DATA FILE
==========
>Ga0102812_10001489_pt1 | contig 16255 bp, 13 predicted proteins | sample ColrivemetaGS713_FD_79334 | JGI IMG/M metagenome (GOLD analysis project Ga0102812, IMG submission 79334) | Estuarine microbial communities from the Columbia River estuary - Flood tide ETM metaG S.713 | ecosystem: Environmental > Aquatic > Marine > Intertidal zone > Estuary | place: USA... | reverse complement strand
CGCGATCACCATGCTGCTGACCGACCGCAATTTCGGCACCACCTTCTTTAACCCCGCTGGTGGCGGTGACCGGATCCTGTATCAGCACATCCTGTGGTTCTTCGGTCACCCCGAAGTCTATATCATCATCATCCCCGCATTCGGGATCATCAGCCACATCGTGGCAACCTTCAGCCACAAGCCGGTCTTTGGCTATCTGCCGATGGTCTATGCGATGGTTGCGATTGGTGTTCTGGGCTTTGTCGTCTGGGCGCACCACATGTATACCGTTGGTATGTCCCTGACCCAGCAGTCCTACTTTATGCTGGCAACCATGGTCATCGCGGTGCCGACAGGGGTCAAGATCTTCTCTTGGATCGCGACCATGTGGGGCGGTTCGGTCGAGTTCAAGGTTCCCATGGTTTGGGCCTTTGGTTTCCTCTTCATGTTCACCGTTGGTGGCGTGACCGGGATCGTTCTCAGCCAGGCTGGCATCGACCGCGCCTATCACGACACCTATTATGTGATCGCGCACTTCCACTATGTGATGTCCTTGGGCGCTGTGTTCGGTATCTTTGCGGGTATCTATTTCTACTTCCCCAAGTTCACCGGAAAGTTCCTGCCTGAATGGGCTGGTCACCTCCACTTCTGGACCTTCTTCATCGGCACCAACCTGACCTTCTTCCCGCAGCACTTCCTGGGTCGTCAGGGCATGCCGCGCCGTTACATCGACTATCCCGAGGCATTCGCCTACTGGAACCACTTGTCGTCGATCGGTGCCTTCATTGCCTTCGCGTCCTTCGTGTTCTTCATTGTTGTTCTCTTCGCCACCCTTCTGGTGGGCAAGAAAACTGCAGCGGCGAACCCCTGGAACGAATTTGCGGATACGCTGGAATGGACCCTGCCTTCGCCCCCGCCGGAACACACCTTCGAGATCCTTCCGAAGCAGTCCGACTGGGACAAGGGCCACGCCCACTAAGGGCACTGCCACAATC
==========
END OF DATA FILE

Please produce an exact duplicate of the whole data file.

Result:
>Ga0102812_10001489_pt1 | contig 16255 bp, 13 predicted proteins | sample ColrivemetaGS713_FD_79334 | JGI IMG/M metagenome (GOLD analysis project Ga0102812, IMG submission 79334) | Estuarine microbial communities from the Columbia River estuary - Flood tide ETM metaG S.713 | ecosystem: Environmental > Aquatic > Marine > Intertidal zone > Estuary | place: USA... | reverse complement strand
CGCGATCACCATGCTGCTGACCGACCGCAATTTCGGCACCACCTTCTTTAACCCCGCTGGTGGCGGTGACCGGATCCTGTATCAGCACATCCTGTGGTTCTTCGGTCACCCCGAAGTCTATATCATCATCATCCCCGCATTCGGGATCATCAGCCACATCGTGGCAACCTTCAGCCACAAGCCGGTCTTTGGCTATCTGCCGATGGTCTATGCGATGGTTGCGATTGGTGTTCTGGGCTTTGTCGTCTGGGCGCACCACATGTATACCGTTGGTATGTCCCTGACCCAGCAGTCCTACTTTATGCTGGCAACCATGGTCATCGCGGTGCCGACAGGGGTCAAGATCTTCTCTTGGATCGCGACCATGTGGGGCGGTTCGGTCGAGTTCAAGGTTCCCATGGTTTGGGCCTTTGGTTTCCTCTTCATGTTCACCGTTGGTGGCGTGACCGGGATCGTTCTCAGCCAGGCTGGCATCGACCGCGCCTATCACGACACCTATTATGTGATCGCGCACTTCCACTATGTGATGTCCTTGGGCGCTGTGTTCGGTATCTTTGCGGGTATCTATTTCTACTTCCCCAAGTTCACCGGAAAGTTCCTGCCTGAATGGGCTGGTCACCTCCACTTCTGGACCTTCTTCATCGGCACCAACCTGACCTTCTTCCCGCAGCACTTCCTGGGTCGTCAGGGCATGCCGCGCCGTTACATCGACTATCCCGAGGCATTCGCCTACTGGAACCACTTGTCGTCGATCGGTGCCTTCATTGCCTTCGCGTCCTTCGTGTTCTTCATTGTTGTTCTCTTCGCCACCCTTCTGGTGGGCAAGAAAACTGCAGCGGCGAACCCCTGGAACGAATTTGCGGATACGCTGGAATGGACCCTGCCTTCGCCCCCGCCGGAACACACCTTCGAGATCCTTCCGAAGCAGTCCGACTGGGACAAGGGCCACGCCCACTAAGGGCACTGCCACAATC